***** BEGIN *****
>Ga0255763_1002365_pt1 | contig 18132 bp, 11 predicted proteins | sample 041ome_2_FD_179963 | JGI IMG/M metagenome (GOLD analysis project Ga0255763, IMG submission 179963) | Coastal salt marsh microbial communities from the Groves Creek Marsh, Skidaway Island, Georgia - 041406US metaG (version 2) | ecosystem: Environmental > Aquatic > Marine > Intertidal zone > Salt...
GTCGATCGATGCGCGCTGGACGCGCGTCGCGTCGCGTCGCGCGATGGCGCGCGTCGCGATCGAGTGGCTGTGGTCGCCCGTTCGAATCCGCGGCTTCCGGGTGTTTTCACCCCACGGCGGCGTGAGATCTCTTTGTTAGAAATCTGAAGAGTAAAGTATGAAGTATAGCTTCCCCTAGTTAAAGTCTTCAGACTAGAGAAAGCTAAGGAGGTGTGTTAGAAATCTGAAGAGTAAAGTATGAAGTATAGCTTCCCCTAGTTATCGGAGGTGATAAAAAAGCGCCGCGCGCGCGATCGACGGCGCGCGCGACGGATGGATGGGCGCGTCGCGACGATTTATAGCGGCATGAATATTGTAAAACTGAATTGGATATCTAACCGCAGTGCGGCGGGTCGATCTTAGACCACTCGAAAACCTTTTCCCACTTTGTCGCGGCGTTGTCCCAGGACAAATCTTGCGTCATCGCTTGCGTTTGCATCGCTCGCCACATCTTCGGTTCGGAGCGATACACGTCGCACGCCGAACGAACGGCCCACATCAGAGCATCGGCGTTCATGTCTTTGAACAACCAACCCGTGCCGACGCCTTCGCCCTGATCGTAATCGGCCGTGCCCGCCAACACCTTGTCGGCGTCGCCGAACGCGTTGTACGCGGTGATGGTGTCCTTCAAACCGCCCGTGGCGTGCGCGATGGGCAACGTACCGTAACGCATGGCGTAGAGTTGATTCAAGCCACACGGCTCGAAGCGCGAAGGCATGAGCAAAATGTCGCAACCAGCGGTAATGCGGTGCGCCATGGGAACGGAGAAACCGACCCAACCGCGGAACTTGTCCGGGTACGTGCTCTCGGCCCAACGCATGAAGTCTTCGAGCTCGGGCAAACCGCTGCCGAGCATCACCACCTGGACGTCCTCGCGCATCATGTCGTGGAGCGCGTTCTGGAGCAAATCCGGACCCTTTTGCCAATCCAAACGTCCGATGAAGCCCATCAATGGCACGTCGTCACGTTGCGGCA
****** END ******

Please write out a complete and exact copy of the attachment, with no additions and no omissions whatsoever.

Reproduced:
>Ga0255763_1002365_pt1 | contig 18132 bp, 11 predicted proteins | sample 041ome_2_FD_179963 | JGI IMG/M metagenome (GOLD analysis project Ga0255763, IMG submission 179963) | Coastal salt marsh microbial communities from the Groves Creek Marsh, Skidaway Island, Georgia - 041406US metaG (version 2) | ecosystem: Environmental > Aquatic > Marine > Intertidal zone > Salt...
GTCGATCGATGCGCGCTGGACGCGCGTCGCGTCGCGTCGCGCGATGGCGCGCGTCGCGATCGAGTGGCTGTGGTCGCCCGTTCGAATCCGCGGCTTCCGGGTGTTTTCACCCCACGGCGGCGTGAGATCTCTTTGTTAGAAATCTGAAGAGTAAAGTATGAAGTATAGCTTCCCCTAGTTAAAGTCTTCAGACTAGAGAAAGCTAAGGAGGTGTGTTAGAAATCTGAAGAGTAAAGTATGAAGTATAGCTTCCCCTAGTTATCGGAGGTGATAAAAAAGCGCCGCGCGCGCGATCGACGGCGCGCGCGACGGATGGATGGGCGCGTCGCGACGATTTATAGCGGCATGAATATTGTAAAACTGAATTGGATATCTAACCGCAGTGCGGCGGGTCGATCTTAGACCACTCGAAAACCTTTTCCCACTTTGTCGCGGCGTTGTCCCAGGACAAATCTTGCGTCATCGCTTGCGTTTGCATCGCTCGCCACATCTTCGGTTCGGAGCGATACACGTCGCACGCCGAACGAACGGCCCACATCAGAGCATCGGCGTTCATGTCTTTGAACAACCAACCCGTGCCGACGCCTTCGCCCTGATCGTAATCGGCCGTGCCCGCCAACACCTTGTCGGCGTCGCCGAACGCGTTGTACGCGGTGATGGTGTCCTTCAAACCGCCCGTGGCGTGCGCGATGGGCAACGTACCGTAACGCATGGCGTAGAGTTGATTCAAGCCACACGGCTCGAAGCGCGAAGGCATGAGCAAAATGTCGCAACCAGCGGTAATGCGGTGCGCCATGGGAACGGAGAAACCGACCCAACCGCGGAACTTGTCCGGGTACGTGCTCTCGGCCCAACGCATGAAGTCTTCGAGCTCGGGCAAACCGCTGCCGAGCATCACCACCTGGACGTCCTCGCGCATCATGTCGTGGAGCGCGTTCTGGAGCAAATCCGGACCCTTTTGCCAATCCAAACGTCCGATGAAGCCCATCAATGGCACGTCGTCACGTTGCGGCA